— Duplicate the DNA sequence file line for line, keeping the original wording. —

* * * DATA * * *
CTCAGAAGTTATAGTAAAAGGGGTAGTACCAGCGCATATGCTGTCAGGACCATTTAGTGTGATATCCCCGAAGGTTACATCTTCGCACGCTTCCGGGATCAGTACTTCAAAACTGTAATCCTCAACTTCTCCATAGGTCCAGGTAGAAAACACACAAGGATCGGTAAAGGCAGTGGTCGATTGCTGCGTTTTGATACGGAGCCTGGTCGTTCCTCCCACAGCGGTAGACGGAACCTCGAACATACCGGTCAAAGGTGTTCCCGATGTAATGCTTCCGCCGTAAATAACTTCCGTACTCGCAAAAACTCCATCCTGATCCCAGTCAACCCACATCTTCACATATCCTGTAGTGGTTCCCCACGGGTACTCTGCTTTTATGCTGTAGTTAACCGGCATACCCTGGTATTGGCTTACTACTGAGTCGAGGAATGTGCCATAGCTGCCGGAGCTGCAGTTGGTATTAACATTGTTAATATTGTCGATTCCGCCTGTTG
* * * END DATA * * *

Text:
CTCAGAAGTTATAGTAAAAGGGGTAGTACCAGCGCATATGCTGTCAGGACCATTTAGTGTGATATCCCCGAAGGTTACATCTTCGCACGCTTCCGGGATCAGTACTTCAAAACTGTAATCCTCAACTTCTCCATAGGTCCAGGTAGAAAACACACAAGGATCGGTAAAGGCAGTGGTCGATTGCTGCGTTTTGATACGGAGCCTGGTCGTTCCTCCCACAGCGGTAGACGGAACCTCGAACATACCGGTCAAAGGTGTTCCCGATGTAATGCTTCCGCCGTAAATAACTTCCGTACTCGCAAAAACTCCATCCTGATCCCAGTCAACCCACATCTTCACATATCCTGTAGTGGTTCCCCACGGGTACTCTGCTTTTATGCTGTAGTTAACCGGCATACCCTGGTATTGGCTTACTACTGAGTCGAGGAATGTGCCATAGCTGCCGGAGCTGCAGTTGGTATTAACATTGTTAATATTGTCGATTCCGCCTGTTG